What should I do with my tax refund

More than 70% of US taxpayers are going to receive a tax refund in 2017. Yes you’re loaning the government a 0% loan whenever you overpay your taxes but some people are okay with that knowing they’re going to get a big chunk of change back during tax season. When you do receive a refund, here are some ways to make your refund do double-duty.

Pay down your debt

When you pay down any debt balances, especially any loans or credit cards with a high interest rate, you’re doing a couple of things to improve your finances. Not only are you working towards paying it off early, you are also saving on interest charges and improving your overall credit score!

Increase your savings

If you’re lacking in the savings department, this is a great opportunity to allow you to catch up. Whether you fund a retirement account for yourself, bulk up your emergency savings account, or starting an education fund for your children. A financial concept known as the Rule of 72 can give you a rough estimate of how long it will take your investment to double. Simply divide ’72’ by your estimated average annual rate of return and that gives you an idea of how many years it will take your investment to double.

Split your refund

Not sure whether you should pay off debt or bump your savings? This is a common dilemma among many and the answer depends on what is important to you and what your priorities are. Is paying off debt going to free up some of you cash flow so you have extra funds every month? Do you have virtually no savings and would have to pay an emergency with a credit card? It’s important to have some sort of emergency savings set to the side so before you decide to pay off debt, set aside at least $1,000. Thereafter, tackle any debt that has an interest rate of 6% or more.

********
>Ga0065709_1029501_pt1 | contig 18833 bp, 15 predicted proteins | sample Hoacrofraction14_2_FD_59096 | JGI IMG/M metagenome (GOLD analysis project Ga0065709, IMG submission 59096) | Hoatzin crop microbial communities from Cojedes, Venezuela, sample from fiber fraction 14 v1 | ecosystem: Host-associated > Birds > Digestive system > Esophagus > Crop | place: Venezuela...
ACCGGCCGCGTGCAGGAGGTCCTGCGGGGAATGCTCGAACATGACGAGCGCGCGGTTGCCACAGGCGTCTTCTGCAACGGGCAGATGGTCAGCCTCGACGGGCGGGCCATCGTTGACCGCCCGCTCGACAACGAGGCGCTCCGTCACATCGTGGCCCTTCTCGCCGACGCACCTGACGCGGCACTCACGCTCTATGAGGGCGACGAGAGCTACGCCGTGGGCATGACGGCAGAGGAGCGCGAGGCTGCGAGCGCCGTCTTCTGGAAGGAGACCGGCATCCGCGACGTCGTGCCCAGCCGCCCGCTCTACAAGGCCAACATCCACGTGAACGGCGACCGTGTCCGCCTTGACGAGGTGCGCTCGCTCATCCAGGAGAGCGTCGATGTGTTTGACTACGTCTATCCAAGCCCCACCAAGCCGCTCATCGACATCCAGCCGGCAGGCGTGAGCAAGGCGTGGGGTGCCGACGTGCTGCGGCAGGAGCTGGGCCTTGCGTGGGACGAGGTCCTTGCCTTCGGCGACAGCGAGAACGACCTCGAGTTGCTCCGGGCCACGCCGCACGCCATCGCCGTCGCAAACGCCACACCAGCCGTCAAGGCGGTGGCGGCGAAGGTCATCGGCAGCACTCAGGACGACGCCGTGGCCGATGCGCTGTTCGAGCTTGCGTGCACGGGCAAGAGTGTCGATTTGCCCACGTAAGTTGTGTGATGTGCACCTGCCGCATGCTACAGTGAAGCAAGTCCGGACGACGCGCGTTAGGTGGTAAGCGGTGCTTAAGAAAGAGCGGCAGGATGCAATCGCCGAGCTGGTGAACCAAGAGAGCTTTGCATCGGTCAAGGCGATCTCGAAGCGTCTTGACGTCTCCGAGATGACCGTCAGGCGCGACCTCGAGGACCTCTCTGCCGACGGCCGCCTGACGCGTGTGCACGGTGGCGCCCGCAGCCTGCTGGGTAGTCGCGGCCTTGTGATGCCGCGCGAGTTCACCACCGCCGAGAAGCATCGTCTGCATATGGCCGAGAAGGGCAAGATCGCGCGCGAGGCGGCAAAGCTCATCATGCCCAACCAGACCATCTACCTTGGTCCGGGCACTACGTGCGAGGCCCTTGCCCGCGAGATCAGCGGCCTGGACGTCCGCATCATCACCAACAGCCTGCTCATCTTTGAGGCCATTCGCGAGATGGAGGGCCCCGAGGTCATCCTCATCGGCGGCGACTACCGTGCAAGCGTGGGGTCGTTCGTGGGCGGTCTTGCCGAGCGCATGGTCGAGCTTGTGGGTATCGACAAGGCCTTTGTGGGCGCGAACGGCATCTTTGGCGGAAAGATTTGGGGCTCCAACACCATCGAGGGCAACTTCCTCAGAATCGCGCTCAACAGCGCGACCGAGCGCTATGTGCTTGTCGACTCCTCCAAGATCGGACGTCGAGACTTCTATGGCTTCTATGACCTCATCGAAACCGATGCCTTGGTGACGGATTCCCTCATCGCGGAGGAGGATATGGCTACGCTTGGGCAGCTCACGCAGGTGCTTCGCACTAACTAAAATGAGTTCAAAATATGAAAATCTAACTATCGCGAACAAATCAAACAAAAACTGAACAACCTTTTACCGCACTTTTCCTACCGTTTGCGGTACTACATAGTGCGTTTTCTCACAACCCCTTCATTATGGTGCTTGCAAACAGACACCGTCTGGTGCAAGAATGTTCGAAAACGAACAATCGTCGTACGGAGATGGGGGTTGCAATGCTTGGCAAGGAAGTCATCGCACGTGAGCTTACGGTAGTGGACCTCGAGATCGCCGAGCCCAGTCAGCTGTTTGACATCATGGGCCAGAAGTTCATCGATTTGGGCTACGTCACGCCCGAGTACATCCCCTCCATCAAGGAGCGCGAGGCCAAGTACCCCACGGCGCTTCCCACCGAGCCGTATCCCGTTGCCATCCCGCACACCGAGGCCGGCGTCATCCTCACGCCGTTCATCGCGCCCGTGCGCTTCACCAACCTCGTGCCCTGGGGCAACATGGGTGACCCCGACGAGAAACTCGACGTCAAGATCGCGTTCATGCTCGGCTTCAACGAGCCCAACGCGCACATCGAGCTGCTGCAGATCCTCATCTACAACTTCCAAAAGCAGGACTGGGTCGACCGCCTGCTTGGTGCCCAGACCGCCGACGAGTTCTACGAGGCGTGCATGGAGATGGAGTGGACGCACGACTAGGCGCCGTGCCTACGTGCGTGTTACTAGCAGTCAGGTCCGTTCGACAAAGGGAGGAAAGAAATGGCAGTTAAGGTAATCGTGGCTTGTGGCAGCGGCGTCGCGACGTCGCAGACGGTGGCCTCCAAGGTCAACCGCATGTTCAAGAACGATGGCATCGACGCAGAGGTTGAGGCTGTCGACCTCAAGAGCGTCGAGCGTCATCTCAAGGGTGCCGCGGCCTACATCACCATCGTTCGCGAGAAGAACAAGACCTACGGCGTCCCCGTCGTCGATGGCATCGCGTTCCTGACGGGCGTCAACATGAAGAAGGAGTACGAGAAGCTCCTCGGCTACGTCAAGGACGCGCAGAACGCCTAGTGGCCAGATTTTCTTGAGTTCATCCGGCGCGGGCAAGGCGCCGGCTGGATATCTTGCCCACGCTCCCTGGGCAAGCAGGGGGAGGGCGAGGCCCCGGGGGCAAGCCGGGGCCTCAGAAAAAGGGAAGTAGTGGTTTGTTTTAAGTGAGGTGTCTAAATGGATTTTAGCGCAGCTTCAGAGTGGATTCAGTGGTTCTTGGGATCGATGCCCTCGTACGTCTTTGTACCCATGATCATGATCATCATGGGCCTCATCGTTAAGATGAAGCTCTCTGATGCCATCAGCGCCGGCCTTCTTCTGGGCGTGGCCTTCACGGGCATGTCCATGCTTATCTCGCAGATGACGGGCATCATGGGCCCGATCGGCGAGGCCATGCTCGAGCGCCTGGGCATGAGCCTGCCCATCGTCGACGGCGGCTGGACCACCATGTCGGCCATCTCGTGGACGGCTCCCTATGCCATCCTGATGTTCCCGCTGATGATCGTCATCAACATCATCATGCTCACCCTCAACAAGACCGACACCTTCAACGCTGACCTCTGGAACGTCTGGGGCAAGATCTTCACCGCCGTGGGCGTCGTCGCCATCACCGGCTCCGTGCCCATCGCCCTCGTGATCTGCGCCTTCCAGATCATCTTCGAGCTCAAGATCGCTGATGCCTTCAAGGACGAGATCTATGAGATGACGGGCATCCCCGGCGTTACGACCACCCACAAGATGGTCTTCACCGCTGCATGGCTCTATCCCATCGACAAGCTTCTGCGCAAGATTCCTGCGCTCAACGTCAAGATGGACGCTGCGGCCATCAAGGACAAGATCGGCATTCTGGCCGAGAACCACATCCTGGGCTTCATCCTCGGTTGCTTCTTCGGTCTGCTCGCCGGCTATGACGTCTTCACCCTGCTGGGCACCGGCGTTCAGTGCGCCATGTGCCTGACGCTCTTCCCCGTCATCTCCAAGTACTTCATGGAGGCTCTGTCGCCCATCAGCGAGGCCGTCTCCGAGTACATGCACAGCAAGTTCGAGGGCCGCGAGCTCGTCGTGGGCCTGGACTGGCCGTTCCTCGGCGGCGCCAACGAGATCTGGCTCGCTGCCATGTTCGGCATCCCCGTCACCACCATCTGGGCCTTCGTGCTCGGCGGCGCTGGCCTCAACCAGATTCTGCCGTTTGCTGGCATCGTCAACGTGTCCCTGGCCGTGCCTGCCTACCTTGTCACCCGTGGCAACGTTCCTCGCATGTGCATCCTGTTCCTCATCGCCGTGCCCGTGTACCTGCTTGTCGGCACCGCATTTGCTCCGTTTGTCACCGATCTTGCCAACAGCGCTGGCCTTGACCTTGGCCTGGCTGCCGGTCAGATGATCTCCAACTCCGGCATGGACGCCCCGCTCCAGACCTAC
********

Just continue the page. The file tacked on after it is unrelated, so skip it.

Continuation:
Prepare for next year

Indeed it is nice receiving a large tax refund every year but if you’re mindful about your money, you can make that extra money work harder for you throughout the year. Use the IRS Withholding Calculator to determine what the claim on your W-4. You already know what you’re budgeting for with your net income and after you make an adjustment, put away that extra increase towards savings or your debt payoff goals.


Disclaimer: I am a CERTIFIED FINANCIAL PLANNER TM (CFP®), but I am not your CFP® or financial advisor. The information in this article is for general informational and entertainment purposes only and does not constitute financial advice. This article does not create a financial planner-client relationship. The author is not liable for any losses or damages related to actions or failure to act related to the content in this article. If you need specific financial advice, consult with a licensed financial advisor, CFP®, or tax professional who can tailor advice regarding your specific circumstances. Additionally, sometimes I use affiliate links to support my website. This means I may earn a small commission, which is no additional cost to you, for referring and discussing products and services that I personally use, or have used and trust. Thanks for your support!